Mark Zuckerberg, the Facebook CEO who turned out to be the only Silicon Valley CEO to have the temerity to stand up to both the "woke mob" demanding Facebook run every conservative-leaning group off its platform, and the #RussiaHoax fanatics who insist Zuckerberg was duped by Putin into helping Trump rig the election - a fanciful narrative with no basis in fact.
But that hasn't stopped Democratic pols and, well, pretty much everybody to slam Facebook as an agent of chaos in our society, an example of corporate scapegoating at its finest.
In the face of an advertiser boycott and mounting political pressure (few have more to lose if Biden triumphs than Zuckerberg), the company has once again caved, and ceded to its critics yet another draining concession via its advertising business. Of course, this isn't the first time.
In a statement to the press Thursday morning, Zuckerberg said Facebook would block new political ads during the final week of the election, and also develop a process for suppressing 'premature' claims of victory on the platform.
"This election is not going to be business as usual," he said, acknowledging the difficulties of voting during a pandemic.
"I’m worried that with our nation so divided and election results potentially taking days or even weeks to be finalized, there could be an increased risk of civil unrest across the country," he said in the statement, adding that "our democracy is strong enough to withstand this challenge and deliver a free and fair election."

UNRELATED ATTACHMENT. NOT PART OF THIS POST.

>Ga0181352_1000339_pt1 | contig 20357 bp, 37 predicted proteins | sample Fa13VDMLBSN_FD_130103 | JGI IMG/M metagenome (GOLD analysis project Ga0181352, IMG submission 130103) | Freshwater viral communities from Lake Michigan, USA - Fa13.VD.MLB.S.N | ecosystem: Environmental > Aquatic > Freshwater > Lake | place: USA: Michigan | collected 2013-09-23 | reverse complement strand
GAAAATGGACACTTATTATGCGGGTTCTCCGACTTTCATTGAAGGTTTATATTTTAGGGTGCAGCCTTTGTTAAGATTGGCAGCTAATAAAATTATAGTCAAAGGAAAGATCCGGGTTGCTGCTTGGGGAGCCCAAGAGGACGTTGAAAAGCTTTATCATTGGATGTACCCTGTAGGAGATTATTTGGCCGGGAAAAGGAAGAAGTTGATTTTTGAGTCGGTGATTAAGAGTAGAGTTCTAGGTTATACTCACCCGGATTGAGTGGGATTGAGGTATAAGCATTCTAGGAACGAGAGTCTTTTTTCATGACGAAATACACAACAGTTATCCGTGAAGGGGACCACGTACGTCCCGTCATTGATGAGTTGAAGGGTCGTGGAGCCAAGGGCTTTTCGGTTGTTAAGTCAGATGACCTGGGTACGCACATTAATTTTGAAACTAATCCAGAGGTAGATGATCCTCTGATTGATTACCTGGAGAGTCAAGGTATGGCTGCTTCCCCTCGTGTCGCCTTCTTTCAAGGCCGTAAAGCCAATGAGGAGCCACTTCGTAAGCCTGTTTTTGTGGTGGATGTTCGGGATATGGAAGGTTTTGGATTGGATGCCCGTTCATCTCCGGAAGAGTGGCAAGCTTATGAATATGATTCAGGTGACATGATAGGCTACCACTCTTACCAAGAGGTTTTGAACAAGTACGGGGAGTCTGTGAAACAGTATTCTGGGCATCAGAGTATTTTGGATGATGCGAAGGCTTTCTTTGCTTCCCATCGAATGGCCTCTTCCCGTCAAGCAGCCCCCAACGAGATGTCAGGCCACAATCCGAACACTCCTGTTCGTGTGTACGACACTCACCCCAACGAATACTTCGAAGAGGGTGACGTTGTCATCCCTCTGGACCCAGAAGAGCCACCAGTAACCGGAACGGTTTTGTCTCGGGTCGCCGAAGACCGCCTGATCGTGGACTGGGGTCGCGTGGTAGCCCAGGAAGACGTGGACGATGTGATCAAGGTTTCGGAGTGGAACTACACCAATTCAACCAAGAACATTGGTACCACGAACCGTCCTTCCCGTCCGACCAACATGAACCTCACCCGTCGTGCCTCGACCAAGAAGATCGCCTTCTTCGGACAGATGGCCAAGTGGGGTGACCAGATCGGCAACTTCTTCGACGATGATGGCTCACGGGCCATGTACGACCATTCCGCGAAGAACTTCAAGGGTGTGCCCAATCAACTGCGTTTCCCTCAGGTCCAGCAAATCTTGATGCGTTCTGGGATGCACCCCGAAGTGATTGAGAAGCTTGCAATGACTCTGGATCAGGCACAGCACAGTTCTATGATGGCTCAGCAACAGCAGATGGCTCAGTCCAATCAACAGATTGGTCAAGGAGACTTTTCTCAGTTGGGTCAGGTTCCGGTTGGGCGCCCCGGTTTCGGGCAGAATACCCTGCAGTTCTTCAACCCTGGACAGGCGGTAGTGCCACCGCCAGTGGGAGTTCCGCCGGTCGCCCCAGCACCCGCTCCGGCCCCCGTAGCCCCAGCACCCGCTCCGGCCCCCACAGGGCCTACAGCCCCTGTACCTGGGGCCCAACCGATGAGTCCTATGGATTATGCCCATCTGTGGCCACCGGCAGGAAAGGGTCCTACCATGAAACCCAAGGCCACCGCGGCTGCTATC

As for expectations that the results of the election likely won't be known on election night, Zuckerberg said "it’s important that we prepare for this possibility in advance and understand that there could be a period of intense claims and counterclaims as the final results are counted."
To ensure that no fraudulent claims of victory are propagated on Facebook - a luducrious notion that has been propagated by the press and the intelligence community without, as the liberals like to say , "a shred of evidence" - Facebook will partner with Reuters, the financial newswire service, to ensure the integrity of its election night results.
The ban on new political ads during the final week of the campaign is intended to stop campaigns from spreading "misinformation" just as voters are heading to the polls.
Finally, Facebook will also take steps to "protect election officials" from threats of violence during the vote-counting process. Meanwhile, Facebook will continue to swiftly remove any "misinformation" about the voting process - like, for example, fake posts advising minorities that polling places in economically disadvantaged neighborhoods will be open for an extra day due to "social distancing", or whatever.
Note: That last example was fabricated by us for the purposes of making a point. Please don't accuse us of 'spreading misinformation'.